Buffett Is ‘On the Prowl’ for Acquisitions as Cash Hoard Climbs
Warren Buffett, chairman and chief executive officer of Berkshire Hathaway Inc. (BRK/A), said he’s “on the prowl” for large acquisitions after record earnings at the company’s railroad and energy units helped build cash holdings.
Berkshire’s cash hoard increased to $37.3 billion on Dec. 31 from $34.8 billion three months earlier, the Omaha, Nebraska- based company said yesterday in it its annual report. Fourth- quarter net income declined 30 percent to $3.05 billion on smaller gains from Buffett’s derivative bets.
Berkshire is seeking “to purchase some large operations that will give us a further boost,” the billionaire said in his annual letter to shareholders included in the report. “We now have eight subsidiaries that would each be included in the Fortune 500 were they stand-alone companies. That leaves only 492 to go. My task is clear, and I’m on the prowl.”
Buffett, 81, has spent more than $35 billion in cash and stock on takeovers since the end of 2009 including the purchases of railroad Burlington Northern Santa Fe and engine-additives maker Lubrizol Corp., both of which had record operating earnings last year. Buffett is focusing on acquisitions and buying publicly traded stocks because current yields on bonds, he said, aren’t enough to compensate for the risk of inflation.
Toolmaker Iscar Metalworking, industrial conglomerate Marmon Group and power producer MidAmerican Energy Holdings (329802Q) combined with Lubrizol and the railroad to produce pretax profit of more than $9 billion last year. All were acquired in the past 12 years as Buffett expanded beyond insurance.
“Unless the economy weakens in 2012, each of our fabulous five should again set a record, with aggregate earnings comfortably topping $10 billion,” said Buffett.
The economy is in a “steady and substantial comeback” that has eluded the housing market, he wrote. Buffett said the creation of new households will eventually increase demand for homes, though he was “dead wrong” with his prediction in early 2011 that a recovery would begin within a year or so.
Pretax profit in 2011 at Berkshire’s carpet-maker Shaw, insulation provider Johns Manville, Acme Brick and MiTek, a maker of building products, was $513 million compared with $1.8 billion in 2006 before the housing slump.
Full-year net income slipped to $10.3 billion from $13 billion in 2010 as insurance underwriting profit fell 88 percent to $154 million. Natural disasters including flooding in Thailand and the tsunami in Japan fueled claims costs in 2011.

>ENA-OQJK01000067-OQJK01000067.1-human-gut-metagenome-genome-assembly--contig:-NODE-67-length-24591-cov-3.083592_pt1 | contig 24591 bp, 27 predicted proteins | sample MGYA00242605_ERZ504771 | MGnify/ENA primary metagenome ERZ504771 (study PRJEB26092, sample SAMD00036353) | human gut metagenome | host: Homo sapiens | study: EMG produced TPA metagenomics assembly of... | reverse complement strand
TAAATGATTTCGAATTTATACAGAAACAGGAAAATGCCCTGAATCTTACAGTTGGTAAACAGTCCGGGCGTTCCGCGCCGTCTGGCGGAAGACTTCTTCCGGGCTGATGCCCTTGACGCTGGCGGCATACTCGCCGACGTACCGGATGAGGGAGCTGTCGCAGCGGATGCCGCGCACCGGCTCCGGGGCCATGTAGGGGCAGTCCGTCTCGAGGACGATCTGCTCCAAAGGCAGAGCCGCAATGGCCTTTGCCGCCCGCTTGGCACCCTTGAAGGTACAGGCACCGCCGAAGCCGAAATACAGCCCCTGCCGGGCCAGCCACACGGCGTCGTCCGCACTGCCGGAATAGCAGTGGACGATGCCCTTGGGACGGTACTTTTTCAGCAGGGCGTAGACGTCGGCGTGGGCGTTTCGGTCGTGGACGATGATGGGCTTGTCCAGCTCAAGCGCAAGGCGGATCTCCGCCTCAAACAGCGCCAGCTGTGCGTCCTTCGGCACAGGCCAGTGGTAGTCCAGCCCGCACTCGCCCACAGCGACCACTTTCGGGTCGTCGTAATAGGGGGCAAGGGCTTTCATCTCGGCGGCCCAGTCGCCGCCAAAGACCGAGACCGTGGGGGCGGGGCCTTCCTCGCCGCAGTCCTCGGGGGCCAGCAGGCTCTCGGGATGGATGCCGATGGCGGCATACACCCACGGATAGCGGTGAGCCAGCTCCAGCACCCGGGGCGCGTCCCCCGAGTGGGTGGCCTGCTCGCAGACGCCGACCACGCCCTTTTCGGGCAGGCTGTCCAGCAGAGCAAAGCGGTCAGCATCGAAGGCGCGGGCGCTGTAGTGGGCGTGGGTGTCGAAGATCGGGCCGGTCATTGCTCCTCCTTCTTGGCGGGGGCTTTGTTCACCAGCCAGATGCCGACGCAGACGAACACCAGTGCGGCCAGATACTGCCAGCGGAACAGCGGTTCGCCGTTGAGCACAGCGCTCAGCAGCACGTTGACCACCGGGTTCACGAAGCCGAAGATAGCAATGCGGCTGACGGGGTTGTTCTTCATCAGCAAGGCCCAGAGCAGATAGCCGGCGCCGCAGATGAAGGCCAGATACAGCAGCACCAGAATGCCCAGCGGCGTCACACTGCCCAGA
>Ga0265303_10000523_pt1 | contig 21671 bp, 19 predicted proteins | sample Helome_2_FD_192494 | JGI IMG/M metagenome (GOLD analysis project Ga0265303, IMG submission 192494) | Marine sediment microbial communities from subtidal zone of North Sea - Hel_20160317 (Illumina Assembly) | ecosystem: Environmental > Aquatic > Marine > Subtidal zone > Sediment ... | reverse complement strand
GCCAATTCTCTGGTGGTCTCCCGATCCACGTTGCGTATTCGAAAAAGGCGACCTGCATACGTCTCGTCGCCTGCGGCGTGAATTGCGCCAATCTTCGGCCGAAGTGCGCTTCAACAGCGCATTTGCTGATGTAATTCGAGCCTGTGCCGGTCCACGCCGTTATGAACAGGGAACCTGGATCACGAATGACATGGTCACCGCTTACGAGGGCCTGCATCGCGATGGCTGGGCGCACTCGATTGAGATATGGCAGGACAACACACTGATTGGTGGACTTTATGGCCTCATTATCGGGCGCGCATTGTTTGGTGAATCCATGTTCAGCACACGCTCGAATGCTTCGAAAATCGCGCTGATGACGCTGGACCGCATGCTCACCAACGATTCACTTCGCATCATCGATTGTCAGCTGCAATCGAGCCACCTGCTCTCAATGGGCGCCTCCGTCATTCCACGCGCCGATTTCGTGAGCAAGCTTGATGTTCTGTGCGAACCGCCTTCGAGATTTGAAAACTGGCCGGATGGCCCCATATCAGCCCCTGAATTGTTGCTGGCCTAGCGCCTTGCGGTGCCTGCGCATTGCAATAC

Buffett has used his annual reports to promote his company as a potential acquirer. Berkshire can act quickly on a deal, provide capital to target firms and allow managers the freedom to supervise the operations they built, he has said.
Buffett assembled more than 70 operating businesses selling everything from ice cream to underwear and has said Berkshire needs more takeovers as the firm generates about $1 billion a month in net income. He acquired Lubrizol in 2011 for about $9 billion after saying in last year’s letter that “our elephant gun has been reloaded, and my trigger finger is itchy.”
Buffett also accumulated a stake of more than $10 billion in International Business Machines Corp. (IBM) and invested $5 billion for preferred shares and warrants in Bank of America Corp. (BAC), the lender led by CEO Brian T. Moynihan since early 2010. Berkshire was already the largest stockholder in rival Wells Fargo & Co. (WFC)
“The banking industry is back on its feet, and Wells Fargo is prospering,” Buffett wrote. “At Bank of America, some huge mistakes were made by prior management. Brian Moynihan has made excellent progress in cleaning these up, though the completion of that process will take a number of years.”
Buffett said that Ted Weschler and Todd Combs, former hedge fund managers hired in the past two years to help pick stocks, will both assist the next Berkshire CEO in evaluating potential acquisitions.
“They have excellent business minds that grasp the economic forces likely to determine the future of a wide variety of businesses,” he wrote. “They are aided in their thinking by an understanding of what is predictable and what is unknowable.”
Buffett and Vice Chairman Charles Munger, 88, are preparing Berkshire for its next generation of leaders. Buffett said in the letter that the board is “enthusiastic about my successor as CEO,” without identifying the person.
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